stick-in-the-ground poles, and I've seen bases made out of PVC.
Don't they do the same things as yours? They're a lot cheaper!
They are indeed
less expensive! Stick-in-the-ground is what we used when we started
training our first agility dogs in the 90's. For subsequent dogs, we
just got tired of trying to set up the weaves in new locations,
keeping them straight, spacing them the right distances apart, etc.
Plus stick-in-the-ground and non-metal bases simply don't hold up
well and give dogs the right 'feel' for competition sets ... many
dogs knock them over on the first pass. Our earliest design (EZ
Channel) came about because we wanted a versatile and robust channel
set that looked like a competition set from the get-go. Our newer
models continue that tradition, and are as affordable as we can make
facility has a good set of weaves. Can my dog learn to weave by
going to classes once a week?
Simply put, no.
Almost every trainer will tell you that the weaves are the hardest
obstacle to master, and weekly practice sessions just don't give
the dog enough experience with them. Spend a few minutes each day,
keep your teamwork fun and focused, end each session on a happy note
... and your dog will be weaving sooner than you expected.
Can I buy a
single base unit that's 6 poles long? 12 poles long?
You can order
whatever you want, but please be aware that shipping costs make such
sets impractical. A 6-pole base unit (24" spacing) is 12 feet long.
A 12-pole set is 24 feet long! Our rigid connectors (included) make
multiple 2-pole or 3-pole units feel like a solid set of 12. A maximum of 3-pole units (72" long) is
what we suggest, so that sets can be shipped at affordable prices.
I only compete
in AKC agility right now. What if I want to try USDAA or another
organization later on? Are your weaves suitable for multiple venues?
We try to keep up
to date on changes within all major agility organizations in North
America. At the current time, our Competition weaves meet specs for
all of them, and for international organizations as well. And our
Training sets with standard, upright sliders (when secured inline)
meet specs for most of these organizations and have been used in AKC
trials (approved by several AKC reps). Just to be on the safe side,
please check the detailed equipment specifications for the venues in
which you plan to compete. If you have any doubts about regulations,
please feel free to ask us.
My club wants
to buy a single set of weaves to use for training as well as for
matches and possibly trials. Can one set of your weaves be used for
all these purposes?
Yes, for 2x2
training, simply order a Competition set with 2-pole units. For other
types of training, our ALL-WAYS WeavesTM can be used for
both training and matches. If your club will be hosting licensed
trials, please check with your sanctioning organization for
regulation equipment specs. Our Competition sets are recommended for
heavy-duty trial use. But for a set that can accommodate all training
methods and be usable for seminars, matches, Show & Go's, etc.,
check out our ALL-WAYS WeavesTM.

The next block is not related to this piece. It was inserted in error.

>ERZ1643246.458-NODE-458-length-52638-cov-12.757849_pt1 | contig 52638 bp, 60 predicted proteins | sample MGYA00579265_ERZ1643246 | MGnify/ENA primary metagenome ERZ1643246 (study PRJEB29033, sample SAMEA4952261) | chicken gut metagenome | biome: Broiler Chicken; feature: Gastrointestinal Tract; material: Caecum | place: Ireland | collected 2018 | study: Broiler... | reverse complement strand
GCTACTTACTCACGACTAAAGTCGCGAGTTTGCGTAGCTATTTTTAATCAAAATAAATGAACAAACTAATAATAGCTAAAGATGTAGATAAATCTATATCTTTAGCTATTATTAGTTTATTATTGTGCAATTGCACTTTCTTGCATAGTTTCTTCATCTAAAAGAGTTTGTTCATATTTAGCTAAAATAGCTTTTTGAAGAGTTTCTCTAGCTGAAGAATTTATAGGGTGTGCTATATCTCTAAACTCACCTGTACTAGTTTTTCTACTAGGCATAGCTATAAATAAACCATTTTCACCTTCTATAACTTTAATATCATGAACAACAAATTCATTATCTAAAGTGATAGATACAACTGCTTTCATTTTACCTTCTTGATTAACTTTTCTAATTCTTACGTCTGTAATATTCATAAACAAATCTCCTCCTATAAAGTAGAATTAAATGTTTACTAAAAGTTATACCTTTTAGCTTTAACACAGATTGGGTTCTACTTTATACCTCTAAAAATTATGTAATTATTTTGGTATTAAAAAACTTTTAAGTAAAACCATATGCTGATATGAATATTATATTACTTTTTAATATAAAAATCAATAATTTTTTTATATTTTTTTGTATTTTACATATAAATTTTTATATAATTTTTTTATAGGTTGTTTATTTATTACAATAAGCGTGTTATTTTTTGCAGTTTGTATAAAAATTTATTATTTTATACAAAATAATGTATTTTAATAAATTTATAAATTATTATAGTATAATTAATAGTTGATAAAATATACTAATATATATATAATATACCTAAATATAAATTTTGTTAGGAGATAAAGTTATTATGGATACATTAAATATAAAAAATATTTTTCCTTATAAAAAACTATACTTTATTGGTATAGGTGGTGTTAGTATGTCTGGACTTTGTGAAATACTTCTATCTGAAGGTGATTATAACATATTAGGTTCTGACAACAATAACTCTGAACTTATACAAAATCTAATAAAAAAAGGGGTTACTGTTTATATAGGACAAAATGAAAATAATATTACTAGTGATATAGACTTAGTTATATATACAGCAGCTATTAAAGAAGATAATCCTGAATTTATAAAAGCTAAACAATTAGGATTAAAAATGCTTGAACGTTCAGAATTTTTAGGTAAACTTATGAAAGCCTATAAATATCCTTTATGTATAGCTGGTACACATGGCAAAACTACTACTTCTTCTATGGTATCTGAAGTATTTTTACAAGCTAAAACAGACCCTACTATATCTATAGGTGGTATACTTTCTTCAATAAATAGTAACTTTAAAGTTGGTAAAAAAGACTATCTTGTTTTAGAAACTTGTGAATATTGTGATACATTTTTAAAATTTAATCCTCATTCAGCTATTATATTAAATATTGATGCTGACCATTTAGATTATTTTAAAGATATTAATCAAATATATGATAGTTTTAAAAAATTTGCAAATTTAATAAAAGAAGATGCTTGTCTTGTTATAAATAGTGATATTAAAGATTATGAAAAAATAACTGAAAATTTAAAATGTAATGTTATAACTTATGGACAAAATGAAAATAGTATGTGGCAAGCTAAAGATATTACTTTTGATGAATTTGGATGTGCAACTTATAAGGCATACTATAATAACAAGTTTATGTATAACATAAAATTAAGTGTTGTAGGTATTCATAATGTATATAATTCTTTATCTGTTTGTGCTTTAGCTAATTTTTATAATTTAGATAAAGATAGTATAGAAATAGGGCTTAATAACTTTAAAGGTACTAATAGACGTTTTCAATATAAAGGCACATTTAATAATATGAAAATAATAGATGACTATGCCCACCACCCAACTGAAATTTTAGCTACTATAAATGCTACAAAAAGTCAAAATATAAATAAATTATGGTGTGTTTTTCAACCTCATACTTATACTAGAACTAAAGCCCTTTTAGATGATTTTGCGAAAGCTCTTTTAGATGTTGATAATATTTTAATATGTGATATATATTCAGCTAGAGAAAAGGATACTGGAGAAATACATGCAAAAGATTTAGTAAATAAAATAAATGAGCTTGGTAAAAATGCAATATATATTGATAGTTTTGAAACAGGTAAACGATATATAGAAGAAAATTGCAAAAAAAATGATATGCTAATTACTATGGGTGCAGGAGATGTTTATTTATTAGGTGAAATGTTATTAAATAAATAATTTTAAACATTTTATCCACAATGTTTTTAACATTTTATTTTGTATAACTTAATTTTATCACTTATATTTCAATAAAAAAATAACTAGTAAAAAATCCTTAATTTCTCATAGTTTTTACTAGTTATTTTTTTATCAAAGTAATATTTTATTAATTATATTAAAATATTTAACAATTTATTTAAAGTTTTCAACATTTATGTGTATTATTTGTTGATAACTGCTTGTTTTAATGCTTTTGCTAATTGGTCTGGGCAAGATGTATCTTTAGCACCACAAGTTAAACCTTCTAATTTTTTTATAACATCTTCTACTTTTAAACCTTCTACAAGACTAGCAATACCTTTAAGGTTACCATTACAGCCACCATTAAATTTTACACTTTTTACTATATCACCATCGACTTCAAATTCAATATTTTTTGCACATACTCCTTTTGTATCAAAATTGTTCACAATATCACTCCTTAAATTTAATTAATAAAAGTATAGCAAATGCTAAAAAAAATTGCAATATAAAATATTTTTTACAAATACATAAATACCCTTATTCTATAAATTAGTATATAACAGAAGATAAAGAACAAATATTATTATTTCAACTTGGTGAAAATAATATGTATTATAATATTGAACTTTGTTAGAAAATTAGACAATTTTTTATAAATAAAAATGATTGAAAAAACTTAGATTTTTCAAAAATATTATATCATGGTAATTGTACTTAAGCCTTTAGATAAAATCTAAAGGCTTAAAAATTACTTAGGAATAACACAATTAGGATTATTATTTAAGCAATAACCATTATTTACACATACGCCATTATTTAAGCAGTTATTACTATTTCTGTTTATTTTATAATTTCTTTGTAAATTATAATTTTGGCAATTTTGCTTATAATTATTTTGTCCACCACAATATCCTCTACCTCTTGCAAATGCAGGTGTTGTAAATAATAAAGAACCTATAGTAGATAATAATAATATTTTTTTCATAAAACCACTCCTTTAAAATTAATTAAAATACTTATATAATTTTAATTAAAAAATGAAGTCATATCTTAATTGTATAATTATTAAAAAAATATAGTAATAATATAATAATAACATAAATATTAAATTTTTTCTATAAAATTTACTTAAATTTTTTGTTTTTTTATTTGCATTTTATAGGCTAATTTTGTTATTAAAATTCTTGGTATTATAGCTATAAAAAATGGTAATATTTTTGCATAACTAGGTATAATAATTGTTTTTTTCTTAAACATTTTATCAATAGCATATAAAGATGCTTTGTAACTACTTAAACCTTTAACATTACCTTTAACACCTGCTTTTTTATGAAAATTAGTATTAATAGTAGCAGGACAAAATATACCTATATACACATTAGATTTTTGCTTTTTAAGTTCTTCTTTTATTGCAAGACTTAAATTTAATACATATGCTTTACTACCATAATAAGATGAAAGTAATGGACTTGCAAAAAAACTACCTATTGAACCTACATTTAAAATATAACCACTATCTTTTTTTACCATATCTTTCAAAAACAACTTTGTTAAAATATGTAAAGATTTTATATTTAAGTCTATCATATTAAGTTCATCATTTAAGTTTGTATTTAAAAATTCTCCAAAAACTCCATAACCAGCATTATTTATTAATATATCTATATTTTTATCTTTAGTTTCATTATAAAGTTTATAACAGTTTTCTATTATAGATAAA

What is a
'slider'? Why do you sell different kinds of sliders?
support either STD or WAM sliders. There are 2 styles of WAM sliders
(see #12 below). If you don't intend to use angled poles, go with
the STD sliders. You can always add WAMs later if you want to use
angled poles. STD sliders (when secured inline) have been approved by
several AKC reps for regulation use in official trials. You can set
WAM sliders vertically too, but STD sliders are more robust, since
they're permanently vertical.
difference between EZ WAM sliders and Tuff WAM sliders?
Both types of WAM
sliders provide angles and channels, as well as vertical and inline.
Get EZ WAM sliders if (a) you want the easiest way of adjusting the
angles (by simply twisting the PVC itself) and (b) you
don't have dogs that hit the poles hard enough to set up a
vibration. Get Tuff WAMs if (a) you want the most secure
angle-holding mechanism and (b) you don't mind bending to ground
level and using a tool (we provide) to adjust the angling screw.
difference between 'WAM sliders' and 'Traditional WAMs'?
have poles that angle outward from the main axis (the centerline);
when viewed from the end, they appear like the letter 'V'. WAM
sliders combine the angles with channel-type training, so you can
also create a 'V' with a flat bottom \_/ and vary the channel
width as well as the angles.
Why do you
need connectors between base units? How do connectors work? Why do
you make both rigid and hinged style connectors?
We offer 2-pole or
3-pole base units. Longer units become difficult to transport and
expensive to ship (see #8 above). Each 2-pole or 3-pole unit has a
hole at each end (the 'tails' of the unit). You don't really
need to use a connector at these join places; you can also use
the holes for stakes. Or you can simply plug them (for safety) with
our plastic plugs (included). But connectors help align the bases and
make longer sets more solid.
Since all our
bases are made from the same material (structural U-channel steel
bar), you can connect any combination of bases (Competition and
Training) together. The connectors are hidden below the running